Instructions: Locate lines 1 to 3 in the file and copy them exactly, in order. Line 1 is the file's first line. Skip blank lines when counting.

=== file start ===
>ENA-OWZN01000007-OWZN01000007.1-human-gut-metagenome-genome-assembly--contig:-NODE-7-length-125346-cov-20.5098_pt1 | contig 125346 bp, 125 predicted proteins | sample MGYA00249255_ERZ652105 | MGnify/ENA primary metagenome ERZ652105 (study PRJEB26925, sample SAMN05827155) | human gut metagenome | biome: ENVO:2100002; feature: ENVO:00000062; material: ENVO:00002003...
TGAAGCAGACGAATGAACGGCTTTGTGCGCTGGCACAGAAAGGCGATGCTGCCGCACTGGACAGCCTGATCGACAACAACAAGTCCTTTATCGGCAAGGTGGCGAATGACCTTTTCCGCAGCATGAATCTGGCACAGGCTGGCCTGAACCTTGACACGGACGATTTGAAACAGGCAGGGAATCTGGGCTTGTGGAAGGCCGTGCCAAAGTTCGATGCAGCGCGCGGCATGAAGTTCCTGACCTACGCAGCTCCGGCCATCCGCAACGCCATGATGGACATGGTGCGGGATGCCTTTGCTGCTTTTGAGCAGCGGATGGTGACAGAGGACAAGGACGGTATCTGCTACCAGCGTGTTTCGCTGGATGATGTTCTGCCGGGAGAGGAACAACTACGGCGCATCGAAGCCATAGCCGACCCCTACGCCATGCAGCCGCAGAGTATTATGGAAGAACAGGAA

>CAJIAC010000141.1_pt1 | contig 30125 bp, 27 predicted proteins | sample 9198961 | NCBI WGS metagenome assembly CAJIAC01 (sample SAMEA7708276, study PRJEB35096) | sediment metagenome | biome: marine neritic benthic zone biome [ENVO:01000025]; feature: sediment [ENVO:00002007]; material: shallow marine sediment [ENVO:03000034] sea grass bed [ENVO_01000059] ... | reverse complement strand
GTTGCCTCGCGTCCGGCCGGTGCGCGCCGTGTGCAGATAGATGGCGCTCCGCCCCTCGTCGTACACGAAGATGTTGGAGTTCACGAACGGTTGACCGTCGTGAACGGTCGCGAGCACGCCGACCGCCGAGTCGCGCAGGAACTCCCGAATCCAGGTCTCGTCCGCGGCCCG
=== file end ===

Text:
>ENA-OWZN01000007-OWZN01000007.1-human-gut-metagenome-genome-assembly--contig:-NODE-7-length-125346-cov-20.5098_pt1 | contig 125346 bp, 125 predicted proteins | sample MGYA00249255_ERZ652105 | MGnify/ENA primary metagenome ERZ652105 (study PRJEB26925, sample SAMN05827155) | human gut metagenome | biome: ENVO:2100002; feature: ENVO:00000062; material: ENVO:00002003...
TGAAGCAGACGAATGAACGGCTTTGTGCGCTGGCACAGAAAGGCGATGCTGCCGCACTGGACAGCCTGATCGACAACAACAAGTCCTTTATCGGCAAGGTGGCGAATGACCTTTTCCGCAGCATGAATCTGGCACAGGCTGGCCTGAACCTTGACACGGACGATTTGAAACAGGCAGGGAATCTGGGCTTGTGGAAGGCCGTGCCAAAGTTCGATGCAGCGCGCGGCATGAAGTTCCTGACCTACGCAGCTCCGGCCATCCGCAACGCCATGATGGACATGGTGCGGGATGCCTTTGCTGCTTTTGAGCAGCGGATGGTGACAGAGGACAAGGACGGTATCTGCTACCAGCGTGTTTCGCTGGATGATGTTCTGCCGGGAGAGGAACAACTACGGCGCATCGAAGCCATAGCCGACCCCTACGCCATGCAGCCGCAGAGTATTATGGAAGAACAGGAA

>CAJIAC010000141.1_pt1 | contig 30125 bp, 27 predicted proteins | sample 9198961 | NCBI WGS metagenome assembly CAJIAC01 (sample SAMEA7708276, study PRJEB35096) | sediment metagenome | biome: marine neritic benthic zone biome [ENVO:01000025]; feature: sediment [ENVO:00002007]; material: shallow marine sediment [ENVO:03000034] sea grass bed [ENVO_01000059] ... | reverse complement strand